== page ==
The workflow for radiomic processing included the following four steps: image acquisition and reconstruction, image segmentation, feature extraction, and data analysis (18, 19). The first two steps involving collection of PET images and delineation of the ROI were described in the above section. The feature extraction and definition in this study were consistent with the Imaging Biomarker Standardization Initiative (IBSI) (20). The feature extraction process was divided into image processing and feature calculation. For each ROI based on PET image, a resampled 4×4×4 mm3 voxel size and a bin width of 25 were applied (21). After image processing, Due to the characteristics of medical images, filter properties are important for image analysis methods. Filtering properties including geometric invariances for medical image analysis directional sensitivity, combining directional sensitivity and invariance to local rotations, spectral coverage (22). We used wavelet which is a filtering method based on a collection with eight combinations of applying either a high or a low pass filter and cover the entire image spectrum as study filter. Wavelets families contains the following wavelet groups: “haar,” “db,” “sym,” “coif,” “bior,” “rbio,” “dmey” (22). After those, all feature classes with the exception of shape can be calculated on the original image and a derived image which obtained by applying wavelets filter. Feature extraction was based on the 3Dslicer platform and used the pyradiomics package, which is available at: http://PyRadiomics.readthedocs.io/en/latest/, accessed June 30, 2019 (23).
We assessed the differences between all parameters observed by CT and PET using the Wilcoxon signed-rank test or paired t test after ascertaining whether the parameters were normally distributed using the Shapiro-Wilks test. The delta-parameters of the CT and PET were identified by the prefix “Δ.”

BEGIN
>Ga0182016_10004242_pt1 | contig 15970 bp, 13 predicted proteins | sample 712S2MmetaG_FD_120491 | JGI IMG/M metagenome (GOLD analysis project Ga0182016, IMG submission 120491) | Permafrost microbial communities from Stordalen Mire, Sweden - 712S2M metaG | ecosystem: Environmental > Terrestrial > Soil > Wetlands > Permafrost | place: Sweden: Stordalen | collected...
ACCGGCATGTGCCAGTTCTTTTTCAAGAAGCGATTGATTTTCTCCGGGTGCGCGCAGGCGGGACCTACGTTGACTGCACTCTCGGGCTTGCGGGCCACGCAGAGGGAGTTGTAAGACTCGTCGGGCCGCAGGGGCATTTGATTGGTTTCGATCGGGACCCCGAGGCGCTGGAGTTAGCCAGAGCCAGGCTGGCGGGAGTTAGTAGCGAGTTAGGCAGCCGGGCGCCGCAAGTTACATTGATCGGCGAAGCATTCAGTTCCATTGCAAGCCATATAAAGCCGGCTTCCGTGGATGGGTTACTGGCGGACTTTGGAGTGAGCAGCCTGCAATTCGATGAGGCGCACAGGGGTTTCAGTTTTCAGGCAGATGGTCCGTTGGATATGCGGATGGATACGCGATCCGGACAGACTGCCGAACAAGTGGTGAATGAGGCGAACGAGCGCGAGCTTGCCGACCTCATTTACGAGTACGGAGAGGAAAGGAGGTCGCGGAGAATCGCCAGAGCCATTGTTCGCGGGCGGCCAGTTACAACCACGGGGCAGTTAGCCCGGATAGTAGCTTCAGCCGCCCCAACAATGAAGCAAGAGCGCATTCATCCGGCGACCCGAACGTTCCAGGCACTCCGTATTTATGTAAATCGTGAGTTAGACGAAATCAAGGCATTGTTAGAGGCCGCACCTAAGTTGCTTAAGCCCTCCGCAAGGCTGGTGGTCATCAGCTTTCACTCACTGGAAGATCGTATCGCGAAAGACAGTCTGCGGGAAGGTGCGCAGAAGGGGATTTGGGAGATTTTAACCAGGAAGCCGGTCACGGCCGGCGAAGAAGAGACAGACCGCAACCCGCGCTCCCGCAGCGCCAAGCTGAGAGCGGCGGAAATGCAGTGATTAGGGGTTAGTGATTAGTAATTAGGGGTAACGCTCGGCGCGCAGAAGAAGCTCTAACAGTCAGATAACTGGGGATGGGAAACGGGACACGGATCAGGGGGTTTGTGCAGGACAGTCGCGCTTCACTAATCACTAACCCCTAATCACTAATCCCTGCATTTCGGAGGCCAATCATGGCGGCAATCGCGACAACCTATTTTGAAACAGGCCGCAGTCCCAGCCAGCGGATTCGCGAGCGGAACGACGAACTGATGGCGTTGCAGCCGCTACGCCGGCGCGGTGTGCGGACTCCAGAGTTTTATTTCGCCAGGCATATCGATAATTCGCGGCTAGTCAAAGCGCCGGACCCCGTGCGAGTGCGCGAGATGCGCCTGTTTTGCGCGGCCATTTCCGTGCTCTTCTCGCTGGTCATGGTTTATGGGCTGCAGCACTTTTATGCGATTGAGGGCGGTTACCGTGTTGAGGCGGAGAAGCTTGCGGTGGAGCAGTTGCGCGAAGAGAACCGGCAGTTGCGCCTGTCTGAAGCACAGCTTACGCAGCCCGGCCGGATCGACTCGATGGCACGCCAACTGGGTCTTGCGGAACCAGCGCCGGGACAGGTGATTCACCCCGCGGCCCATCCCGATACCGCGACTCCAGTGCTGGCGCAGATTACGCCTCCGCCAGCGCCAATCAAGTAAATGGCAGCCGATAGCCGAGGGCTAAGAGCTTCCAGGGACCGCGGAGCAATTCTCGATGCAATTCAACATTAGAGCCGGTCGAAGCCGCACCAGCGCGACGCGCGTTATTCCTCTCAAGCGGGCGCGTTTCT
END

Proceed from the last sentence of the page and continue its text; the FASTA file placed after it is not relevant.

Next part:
Tumor response to HFRT was analyzed using PET and CT independently. Patients were then grouped as responders (CR+PR) or non-responders (SD+PD). The difference of ORR between PET and CT was assessed using the Mann-Whitney U test. The Kaplan Meier method was used to analyze the local objective response and subsequent survival duration of the two imaging methods.
The least absolute shrinkage and selection operator (LASSO) regression analysis was used to screen out the radiomics features related to responders, and logistic regression analysis was used to develop the curative-effect-predicting model. To assess the probability of short-term efficacy in individuals, we built the radiomics nomogram based on multivariable logistic analysis. Receiver operating characteristic (ROC) curve and area under the curve (AUC) were used to assess the accuracy of the prediction model. To ensure radiomic robustness, we performed 1,000 bootstrap resamples to check the agreement between our prediction based on radiomics and actual observation. The net benefit was quantified by the decision curve analysis to determine the clinical applicability of the PET-based radiomics nomogram prediction model.